Always tell the truth. In life, in job searching, in everything.

By now you may have heard that Yahoo CEO Scott Thompson allegedly beefed up his resume with both a computer science degree and accounting degree even though he graduated with an accounting degree from Stonehill College. The matter is the resume was falsified and now his integrity is at stake.

Yahoo referred to the mistake as an “inadvertent error” and their board hired outside counsel to review the false statement. Regardless of the outcome, it seems the damage has already been done.

Here’s the thing about fudging a resume, no matter how big or small: It will come back to haunt you at some point. Background checks are in place for a reason and although this wasn’t caught initially, it eventually surfaced. Whatever you do in the job search process, if there’s anything to be learned from all of this, is to always tell the truth. Always be above board — whether it’s a degree, job title, length of employment, employer. Always, always, always.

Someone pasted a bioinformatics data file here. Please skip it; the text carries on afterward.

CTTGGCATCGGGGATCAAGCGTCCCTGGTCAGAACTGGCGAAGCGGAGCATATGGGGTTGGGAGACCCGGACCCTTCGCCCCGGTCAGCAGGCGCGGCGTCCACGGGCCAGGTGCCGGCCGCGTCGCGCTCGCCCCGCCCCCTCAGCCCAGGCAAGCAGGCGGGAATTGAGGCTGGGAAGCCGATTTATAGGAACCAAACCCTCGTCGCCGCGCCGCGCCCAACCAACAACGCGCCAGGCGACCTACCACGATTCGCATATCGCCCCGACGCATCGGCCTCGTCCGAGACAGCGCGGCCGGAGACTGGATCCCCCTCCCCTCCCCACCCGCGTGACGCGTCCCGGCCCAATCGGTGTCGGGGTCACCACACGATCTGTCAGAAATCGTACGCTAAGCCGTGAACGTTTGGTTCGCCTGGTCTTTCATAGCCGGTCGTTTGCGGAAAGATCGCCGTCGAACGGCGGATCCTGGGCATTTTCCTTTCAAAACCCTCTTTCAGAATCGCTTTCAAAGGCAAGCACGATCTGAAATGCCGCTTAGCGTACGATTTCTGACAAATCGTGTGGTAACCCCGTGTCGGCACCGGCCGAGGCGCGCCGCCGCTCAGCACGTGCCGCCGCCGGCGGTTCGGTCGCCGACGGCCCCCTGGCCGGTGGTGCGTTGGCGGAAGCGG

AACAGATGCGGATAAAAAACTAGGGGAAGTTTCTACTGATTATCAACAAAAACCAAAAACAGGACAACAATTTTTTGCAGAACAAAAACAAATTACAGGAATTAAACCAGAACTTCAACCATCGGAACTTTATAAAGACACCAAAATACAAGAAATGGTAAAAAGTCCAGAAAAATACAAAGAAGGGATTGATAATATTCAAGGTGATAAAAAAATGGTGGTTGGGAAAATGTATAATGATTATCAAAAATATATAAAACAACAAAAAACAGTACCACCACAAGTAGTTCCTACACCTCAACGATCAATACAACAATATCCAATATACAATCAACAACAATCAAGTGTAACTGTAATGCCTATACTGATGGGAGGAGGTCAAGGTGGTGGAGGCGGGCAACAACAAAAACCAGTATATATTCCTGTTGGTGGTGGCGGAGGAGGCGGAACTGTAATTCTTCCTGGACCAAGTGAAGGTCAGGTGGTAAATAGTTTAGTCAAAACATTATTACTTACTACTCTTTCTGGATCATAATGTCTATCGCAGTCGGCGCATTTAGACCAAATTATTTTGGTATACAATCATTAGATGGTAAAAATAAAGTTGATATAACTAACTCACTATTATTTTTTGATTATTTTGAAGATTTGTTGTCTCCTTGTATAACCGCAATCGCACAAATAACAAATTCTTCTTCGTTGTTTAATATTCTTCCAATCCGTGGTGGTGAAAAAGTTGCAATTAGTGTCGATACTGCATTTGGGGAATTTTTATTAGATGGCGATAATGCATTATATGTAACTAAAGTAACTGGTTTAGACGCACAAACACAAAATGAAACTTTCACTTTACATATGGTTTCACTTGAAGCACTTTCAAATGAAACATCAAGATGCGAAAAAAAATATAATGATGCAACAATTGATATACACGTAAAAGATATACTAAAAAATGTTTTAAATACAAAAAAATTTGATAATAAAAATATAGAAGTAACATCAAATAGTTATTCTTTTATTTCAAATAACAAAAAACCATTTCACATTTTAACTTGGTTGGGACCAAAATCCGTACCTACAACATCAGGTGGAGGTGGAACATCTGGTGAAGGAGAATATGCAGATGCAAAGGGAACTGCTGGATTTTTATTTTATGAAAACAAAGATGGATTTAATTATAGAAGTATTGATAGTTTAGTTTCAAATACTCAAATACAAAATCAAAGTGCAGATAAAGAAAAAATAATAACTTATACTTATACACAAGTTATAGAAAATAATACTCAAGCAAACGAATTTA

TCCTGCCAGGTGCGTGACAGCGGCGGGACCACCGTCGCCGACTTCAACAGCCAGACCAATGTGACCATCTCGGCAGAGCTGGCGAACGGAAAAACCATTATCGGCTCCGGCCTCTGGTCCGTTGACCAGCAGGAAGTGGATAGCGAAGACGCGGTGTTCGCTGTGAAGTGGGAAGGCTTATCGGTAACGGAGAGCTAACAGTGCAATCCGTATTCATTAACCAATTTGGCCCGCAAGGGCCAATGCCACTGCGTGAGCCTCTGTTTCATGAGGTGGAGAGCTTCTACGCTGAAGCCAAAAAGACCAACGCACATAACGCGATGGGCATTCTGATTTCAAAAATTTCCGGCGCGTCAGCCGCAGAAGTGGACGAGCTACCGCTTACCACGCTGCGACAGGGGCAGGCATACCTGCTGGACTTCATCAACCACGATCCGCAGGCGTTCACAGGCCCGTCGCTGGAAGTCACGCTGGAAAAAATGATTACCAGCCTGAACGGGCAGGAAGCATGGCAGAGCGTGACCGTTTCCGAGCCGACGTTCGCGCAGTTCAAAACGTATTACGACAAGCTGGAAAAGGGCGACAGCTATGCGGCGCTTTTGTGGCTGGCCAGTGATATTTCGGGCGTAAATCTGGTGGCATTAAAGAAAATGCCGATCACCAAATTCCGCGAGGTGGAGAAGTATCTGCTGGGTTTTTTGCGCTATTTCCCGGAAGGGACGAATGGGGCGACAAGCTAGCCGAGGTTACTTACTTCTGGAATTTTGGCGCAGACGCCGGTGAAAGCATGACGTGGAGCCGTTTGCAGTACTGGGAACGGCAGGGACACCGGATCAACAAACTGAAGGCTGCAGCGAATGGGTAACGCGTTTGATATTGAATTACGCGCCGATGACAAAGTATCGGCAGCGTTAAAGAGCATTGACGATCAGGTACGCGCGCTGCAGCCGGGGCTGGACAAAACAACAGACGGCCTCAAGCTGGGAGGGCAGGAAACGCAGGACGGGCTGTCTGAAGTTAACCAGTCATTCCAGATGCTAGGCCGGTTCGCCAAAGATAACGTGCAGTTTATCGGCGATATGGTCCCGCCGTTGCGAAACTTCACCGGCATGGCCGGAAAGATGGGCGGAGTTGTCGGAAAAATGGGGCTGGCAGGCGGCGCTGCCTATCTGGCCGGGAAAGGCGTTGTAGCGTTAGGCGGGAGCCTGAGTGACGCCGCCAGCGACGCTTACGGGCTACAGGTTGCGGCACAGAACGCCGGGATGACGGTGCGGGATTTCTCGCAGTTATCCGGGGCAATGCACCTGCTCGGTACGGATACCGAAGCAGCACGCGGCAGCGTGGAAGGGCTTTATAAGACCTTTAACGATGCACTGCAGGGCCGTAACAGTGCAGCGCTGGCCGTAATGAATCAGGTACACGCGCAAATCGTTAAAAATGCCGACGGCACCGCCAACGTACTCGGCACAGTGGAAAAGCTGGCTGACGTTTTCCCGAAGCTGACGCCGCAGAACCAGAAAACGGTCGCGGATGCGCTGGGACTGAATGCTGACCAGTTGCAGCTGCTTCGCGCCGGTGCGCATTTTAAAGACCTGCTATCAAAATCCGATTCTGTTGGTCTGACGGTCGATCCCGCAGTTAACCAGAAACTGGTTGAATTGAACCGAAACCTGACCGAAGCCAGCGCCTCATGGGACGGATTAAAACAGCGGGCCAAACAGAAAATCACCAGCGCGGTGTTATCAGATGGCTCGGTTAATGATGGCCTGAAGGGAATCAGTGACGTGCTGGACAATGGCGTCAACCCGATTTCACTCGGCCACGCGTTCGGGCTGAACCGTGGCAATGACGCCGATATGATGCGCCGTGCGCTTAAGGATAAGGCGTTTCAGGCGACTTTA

John Challenger, CEO of Challenger, Gray & Christmas, an outplacement firm told CNN an “exhaustive” process isn’t always going to capture everything right down to the degree.

One falsification in your career may not seem like a big deal similar to telling someone an innocent little, white lie but in addition to catching up to you, it may inevitably be difficult to escape and in the end. Plus, the initial lie may eventually seem irrelevant to your accomplishments other than tarnishing your integrity. Forever.

The questions speak for themselves: Does the fact that he doesn’t really have a computer science degree impact his role as CEO? Not really. Does the fact that it was falsified reflect his integrity and reputation as a CEO? That would be a resounding yes.

Challenger pointed out in the piece: ”Yahoo hired him for what he’s done in the past five, 10 years. It doesn’t really matter for someone at this point in his career what he did at 22.”

He added, “He may have felt at some point in his career that he needed an extra something — and then he couldn’t get rid of it.”